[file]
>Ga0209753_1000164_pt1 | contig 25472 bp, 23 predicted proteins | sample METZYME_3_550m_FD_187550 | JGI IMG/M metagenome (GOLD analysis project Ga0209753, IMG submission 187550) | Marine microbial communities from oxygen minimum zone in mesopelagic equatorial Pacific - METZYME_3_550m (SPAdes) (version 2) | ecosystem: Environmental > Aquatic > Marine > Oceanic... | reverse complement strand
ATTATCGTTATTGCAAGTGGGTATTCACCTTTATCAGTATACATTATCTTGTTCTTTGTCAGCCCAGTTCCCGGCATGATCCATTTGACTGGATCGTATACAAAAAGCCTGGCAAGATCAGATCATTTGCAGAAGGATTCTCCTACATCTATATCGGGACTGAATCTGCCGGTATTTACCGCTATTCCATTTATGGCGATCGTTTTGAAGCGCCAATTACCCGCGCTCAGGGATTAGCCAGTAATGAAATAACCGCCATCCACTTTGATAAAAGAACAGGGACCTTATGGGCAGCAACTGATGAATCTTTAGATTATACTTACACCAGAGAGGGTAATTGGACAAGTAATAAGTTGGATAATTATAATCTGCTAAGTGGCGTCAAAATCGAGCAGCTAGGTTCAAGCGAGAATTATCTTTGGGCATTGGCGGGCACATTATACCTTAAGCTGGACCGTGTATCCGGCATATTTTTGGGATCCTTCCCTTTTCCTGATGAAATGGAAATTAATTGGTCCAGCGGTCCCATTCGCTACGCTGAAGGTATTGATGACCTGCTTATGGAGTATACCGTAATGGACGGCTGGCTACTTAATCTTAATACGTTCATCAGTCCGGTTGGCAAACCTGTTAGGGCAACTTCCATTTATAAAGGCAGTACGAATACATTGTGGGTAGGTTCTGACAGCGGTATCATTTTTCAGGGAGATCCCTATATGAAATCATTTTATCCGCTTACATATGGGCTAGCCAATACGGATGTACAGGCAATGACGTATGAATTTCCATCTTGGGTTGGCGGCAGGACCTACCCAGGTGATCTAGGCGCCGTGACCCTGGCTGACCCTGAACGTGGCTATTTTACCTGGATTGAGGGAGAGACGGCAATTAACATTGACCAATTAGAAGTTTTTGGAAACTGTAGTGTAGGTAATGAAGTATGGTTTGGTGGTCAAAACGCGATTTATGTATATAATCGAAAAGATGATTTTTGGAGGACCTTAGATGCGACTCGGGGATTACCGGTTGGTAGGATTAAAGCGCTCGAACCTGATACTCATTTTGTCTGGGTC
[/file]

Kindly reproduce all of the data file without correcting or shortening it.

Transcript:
>Ga0209753_1000164_pt1 | contig 25472 bp, 23 predicted proteins | sample METZYME_3_550m_FD_187550 | JGI IMG/M metagenome (GOLD analysis project Ga0209753, IMG submission 187550) | Marine microbial communities from oxygen minimum zone in mesopelagic equatorial Pacific - METZYME_3_550m (SPAdes) (version 2) | ecosystem: Environmental > Aquatic > Marine > Oceanic... | reverse complement strand
ATTATCGTTATTGCAAGTGGGTATTCACCTTTATCAGTATACATTATCTTGTTCTTTGTCAGCCCAGTTCCCGGCATGATCCATTTGACTGGATCGTATACAAAAAGCCTGGCAAGATCAGATCATTTGCAGAAGGATTCTCCTACATCTATATCGGGACTGAATCTGCCGGTATTTACCGCTATTCCATTTATGGCGATCGTTTTGAAGCGCCAATTACCCGCGCTCAGGGATTAGCCAGTAATGAAATAACCGCCATCCACTTTGATAAAAGAACAGGGACCTTATGGGCAGCAACTGATGAATCTTTAGATTATACTTACACCAGAGAGGGTAATTGGACAAGTAATAAGTTGGATAATTATAATCTGCTAAGTGGCGTCAAAATCGAGCAGCTAGGTTCAAGCGAGAATTATCTTTGGGCATTGGCGGGCACATTATACCTTAAGCTGGACCGTGTATCCGGCATATTTTTGGGATCCTTCCCTTTTCCTGATGAAATGGAAATTAATTGGTCCAGCGGTCCCATTCGCTACGCTGAAGGTATTGATGACCTGCTTATGGAGTATACCGTAATGGACGGCTGGCTACTTAATCTTAATACGTTCATCAGTCCGGTTGGCAAACCTGTTAGGGCAACTTCCATTTATAAAGGCAGTACGAATACATTGTGGGTAGGTTCTGACAGCGGTATCATTTTTCAGGGAGATCCCTATATGAAATCATTTTATCCGCTTACATATGGGCTAGCCAATACGGATGTACAGGCAATGACGTATGAATTTCCATCTTGGGTTGGCGGCAGGACCTACCCAGGTGATCTAGGCGCCGTGACCCTGGCTGACCCTGAACGTGGCTATTTTACCTGGATTGAGGGAGAGACGGCAATTAACATTGACCAATTAGAAGTTTTTGGAAACTGTAGTGTAGGTAATGAAGTATGGTTTGGTGGTCAAAACGCGATTTATGTATATAATCGAAAAGATGATTTTTGGAGGACCTTAGATGCGACTCGGGGATTACCGGTTGGTAGGATTAAAGCGCTCGAACCTGATACTCATTTTGTCTGGGTC